I’m preparing to have a difficult conversation with my husband. We’ve had more than a few in our marriage, but this one has me a little on edge.
I’m planning to ask him questions that will make us think of the worst-possible scenario. I’ll tell him things he may not want to hear, but that he needs to know. And to make this conversation even more uncomfortable, we will write it all down and tell everyone we know.
I’m preparing to talk about how I want to live as we age, and I’m a little nervous to see how everything turns out. After all, no one wants to think about the time in their life when they can no longer make decisions.
And it turns out, I’m not alone. Research by the Home Instead Senior Care® network of seniors, adult children, senior care, and legal professionals found that only 31 percent of families have had adequate conversations about aging and end-of-life issues.
The survey revealed that nearly 40 percent of adult children feel that there is at least one barrier that prevents them from having these important conversations. Most notably these barriers include:
- It’s uncomfortable to think or talk about
- We procrastinate
- We don’t know how to start the conversation
It’s time to put the excuses away. I need to make sure that my husband knows I want to stay at home as I age – and hopefully, he wants the same thing. We need to discuss what happens when I can no longer drive. (My husband would say that time is now.) Eventually, we’ll make sure our children know our plans as well. Tattoos of our wishes on their foreheads may be a bit extreme, but they’re an option.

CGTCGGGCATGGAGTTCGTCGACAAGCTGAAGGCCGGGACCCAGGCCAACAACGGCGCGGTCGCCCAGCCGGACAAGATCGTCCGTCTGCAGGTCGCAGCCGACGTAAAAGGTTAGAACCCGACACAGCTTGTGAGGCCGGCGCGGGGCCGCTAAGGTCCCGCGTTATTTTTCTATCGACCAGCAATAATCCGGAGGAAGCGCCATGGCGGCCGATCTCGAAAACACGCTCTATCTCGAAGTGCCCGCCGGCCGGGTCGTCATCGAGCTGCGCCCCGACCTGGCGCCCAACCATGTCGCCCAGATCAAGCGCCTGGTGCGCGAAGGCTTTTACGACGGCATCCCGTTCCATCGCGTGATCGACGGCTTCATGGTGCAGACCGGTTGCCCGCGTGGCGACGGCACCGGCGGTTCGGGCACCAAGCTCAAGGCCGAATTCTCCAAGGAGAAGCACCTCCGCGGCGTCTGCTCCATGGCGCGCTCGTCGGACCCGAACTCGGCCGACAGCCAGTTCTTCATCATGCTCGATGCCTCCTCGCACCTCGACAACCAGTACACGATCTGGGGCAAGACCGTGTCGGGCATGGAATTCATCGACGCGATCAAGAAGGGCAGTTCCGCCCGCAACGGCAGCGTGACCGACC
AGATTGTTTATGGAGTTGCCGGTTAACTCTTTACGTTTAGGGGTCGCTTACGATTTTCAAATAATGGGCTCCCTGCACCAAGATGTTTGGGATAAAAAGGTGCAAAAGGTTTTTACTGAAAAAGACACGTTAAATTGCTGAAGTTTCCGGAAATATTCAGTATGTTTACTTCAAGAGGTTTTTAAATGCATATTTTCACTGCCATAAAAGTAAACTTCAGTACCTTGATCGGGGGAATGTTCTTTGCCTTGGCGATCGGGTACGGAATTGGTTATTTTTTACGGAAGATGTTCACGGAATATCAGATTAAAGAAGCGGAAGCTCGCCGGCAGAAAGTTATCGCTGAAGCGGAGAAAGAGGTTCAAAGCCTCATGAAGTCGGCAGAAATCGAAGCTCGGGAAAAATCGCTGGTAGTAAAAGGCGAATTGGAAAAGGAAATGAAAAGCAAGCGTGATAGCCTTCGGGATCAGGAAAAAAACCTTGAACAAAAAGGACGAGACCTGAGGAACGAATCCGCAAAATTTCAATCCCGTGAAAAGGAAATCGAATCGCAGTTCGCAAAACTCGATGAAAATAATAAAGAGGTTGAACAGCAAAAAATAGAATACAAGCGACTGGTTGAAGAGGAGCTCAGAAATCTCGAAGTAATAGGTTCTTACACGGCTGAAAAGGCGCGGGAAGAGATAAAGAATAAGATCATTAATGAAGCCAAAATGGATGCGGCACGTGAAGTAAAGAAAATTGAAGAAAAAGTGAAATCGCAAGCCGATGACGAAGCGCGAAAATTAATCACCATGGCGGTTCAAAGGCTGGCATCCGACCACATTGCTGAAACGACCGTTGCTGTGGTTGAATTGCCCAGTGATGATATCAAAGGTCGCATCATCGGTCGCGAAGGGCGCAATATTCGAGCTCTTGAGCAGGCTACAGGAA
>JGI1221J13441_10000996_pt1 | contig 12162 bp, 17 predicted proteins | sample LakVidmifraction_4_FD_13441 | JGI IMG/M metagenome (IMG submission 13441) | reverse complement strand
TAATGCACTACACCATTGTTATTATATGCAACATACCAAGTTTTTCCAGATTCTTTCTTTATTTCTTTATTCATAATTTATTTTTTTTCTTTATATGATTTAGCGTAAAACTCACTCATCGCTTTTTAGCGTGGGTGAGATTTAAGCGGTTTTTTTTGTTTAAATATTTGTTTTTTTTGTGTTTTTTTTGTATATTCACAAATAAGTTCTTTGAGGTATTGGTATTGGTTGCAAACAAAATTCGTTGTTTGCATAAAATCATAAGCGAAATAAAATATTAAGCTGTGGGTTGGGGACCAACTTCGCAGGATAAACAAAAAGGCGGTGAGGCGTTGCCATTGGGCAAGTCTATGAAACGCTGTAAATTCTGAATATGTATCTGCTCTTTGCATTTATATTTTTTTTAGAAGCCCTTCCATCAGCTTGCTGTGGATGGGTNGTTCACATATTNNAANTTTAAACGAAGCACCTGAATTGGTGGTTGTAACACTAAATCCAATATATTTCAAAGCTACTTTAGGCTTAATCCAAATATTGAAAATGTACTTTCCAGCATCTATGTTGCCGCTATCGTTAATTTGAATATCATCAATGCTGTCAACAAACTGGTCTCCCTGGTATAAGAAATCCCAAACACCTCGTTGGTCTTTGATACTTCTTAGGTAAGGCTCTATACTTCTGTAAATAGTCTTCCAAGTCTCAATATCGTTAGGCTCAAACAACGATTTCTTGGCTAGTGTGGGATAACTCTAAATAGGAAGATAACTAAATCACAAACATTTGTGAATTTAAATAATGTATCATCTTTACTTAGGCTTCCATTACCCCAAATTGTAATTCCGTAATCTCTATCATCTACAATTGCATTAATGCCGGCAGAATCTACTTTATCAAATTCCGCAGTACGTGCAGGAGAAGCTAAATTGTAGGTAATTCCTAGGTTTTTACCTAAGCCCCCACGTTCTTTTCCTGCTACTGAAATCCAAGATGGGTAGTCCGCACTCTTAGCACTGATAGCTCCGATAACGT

But the first obstacle is starting the conversation. Because, let’s be honest: it is uncomfortable.
“Hey honey, I don’t ever want to be on a feeding tube or a ventilator. Can you please pass the carrots?”
So that might not be the best way to start the conversation, and I’m not sure the carrots will make good witnesses. Perhaps catching him off-guard like that isn’t the best way to have fruitful conversation. We’ve had these conversations before, but never in a way that was official; usually it has been a casual conversation after reading a tragic story.
I want to be prepared. I want to be prepared to grow old with the man I love. I want to be prepared should tragedy prevent us from growing old together. To really be prepared, this time, we need to discuss details, scenarios, and logistics. This time we need to put it in writing, and make sure our physicians, lawyers, and family have a copy. We need to discuss it with our family and friends; we need to make sure our wishes are known.
The good thing about taking this scary but important step is that once we’ve had the conversations and made plans about our future, we’ll have the perfect conversation starter to get our parents talking and planning as well.
It may not be an easy conversation, but it will likely be the most important one we ever have.
Find the forms and information you should have on hand – not only for your aging loved ones, but for yourself at www.SeniorEmergencyKit.com.
For tips on how to discuss your wishes with your family, www.4070talk.com has some great information.